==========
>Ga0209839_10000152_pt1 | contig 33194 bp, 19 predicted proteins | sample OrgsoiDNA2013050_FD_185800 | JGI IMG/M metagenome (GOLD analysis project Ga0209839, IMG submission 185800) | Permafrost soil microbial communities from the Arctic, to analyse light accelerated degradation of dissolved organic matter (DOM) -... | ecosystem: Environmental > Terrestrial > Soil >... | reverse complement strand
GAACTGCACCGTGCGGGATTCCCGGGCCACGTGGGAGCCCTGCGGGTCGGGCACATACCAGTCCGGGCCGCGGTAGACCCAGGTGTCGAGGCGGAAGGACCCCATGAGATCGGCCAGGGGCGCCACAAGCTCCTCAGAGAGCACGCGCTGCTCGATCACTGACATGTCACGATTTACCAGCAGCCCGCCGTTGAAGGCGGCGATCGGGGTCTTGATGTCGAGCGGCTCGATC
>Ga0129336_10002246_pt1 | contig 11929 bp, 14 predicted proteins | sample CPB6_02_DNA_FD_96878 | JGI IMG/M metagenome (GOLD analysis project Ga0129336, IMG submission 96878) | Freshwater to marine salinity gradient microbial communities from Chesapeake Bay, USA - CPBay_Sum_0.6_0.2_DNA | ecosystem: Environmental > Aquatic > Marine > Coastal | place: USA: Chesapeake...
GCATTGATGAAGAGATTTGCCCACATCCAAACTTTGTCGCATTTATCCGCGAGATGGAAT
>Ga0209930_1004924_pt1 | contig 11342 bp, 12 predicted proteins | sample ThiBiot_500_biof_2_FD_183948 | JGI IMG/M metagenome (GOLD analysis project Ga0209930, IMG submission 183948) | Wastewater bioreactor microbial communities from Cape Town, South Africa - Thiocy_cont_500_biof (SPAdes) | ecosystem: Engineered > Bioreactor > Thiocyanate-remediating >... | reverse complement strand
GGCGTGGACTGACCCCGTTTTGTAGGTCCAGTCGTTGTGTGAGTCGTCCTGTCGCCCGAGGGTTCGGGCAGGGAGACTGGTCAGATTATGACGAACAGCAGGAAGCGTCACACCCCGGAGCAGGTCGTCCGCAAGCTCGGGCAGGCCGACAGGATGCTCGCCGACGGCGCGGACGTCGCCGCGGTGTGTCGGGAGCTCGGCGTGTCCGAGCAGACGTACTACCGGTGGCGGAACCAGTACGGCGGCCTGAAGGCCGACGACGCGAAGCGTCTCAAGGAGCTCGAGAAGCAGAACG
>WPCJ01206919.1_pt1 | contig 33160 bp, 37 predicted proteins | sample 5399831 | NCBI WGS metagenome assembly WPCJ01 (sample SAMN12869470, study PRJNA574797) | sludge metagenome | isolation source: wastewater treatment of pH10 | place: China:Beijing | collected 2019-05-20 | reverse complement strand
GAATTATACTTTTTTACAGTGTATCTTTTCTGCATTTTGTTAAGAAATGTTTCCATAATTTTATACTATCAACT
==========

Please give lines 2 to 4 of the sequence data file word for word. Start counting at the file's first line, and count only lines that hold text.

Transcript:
GAACTGCACCGTGCGGGATTCCCGGGCCACGTGGGAGCCCTGCGGGTCGGGCACATACCAGTCCGGGCCGCGGTAGACCCAGGTGTCGAGGCGGAAGGACCCCATGAGATCGGCCAGGGGCGCCACAAGCTCCTCAGAGAGCACGCGCTGCTCGATCACTGACATGTCACGATTTACCAGCAGCCCGCCGTTGAAGGCGGCGATCGGGGTCTTGATGTCGAGCGGCTCGATC
>Ga0129336_10002246_pt1 | contig 11929 bp, 14 predicted proteins | sample CPB6_02_DNA_FD_96878 | JGI IMG/M metagenome (GOLD analysis project Ga0129336, IMG submission 96878) | Freshwater to marine salinity gradient microbial communities from Chesapeake Bay, USA - CPBay_Sum_0.6_0.2_DNA | ecosystem: Environmental > Aquatic > Marine > Coastal | place: USA: Chesapeake...
GCATTGATGAAGAGATTTGCCCACATCCAAACTTTGTCGCATTTATCCGCGAGATGGAAT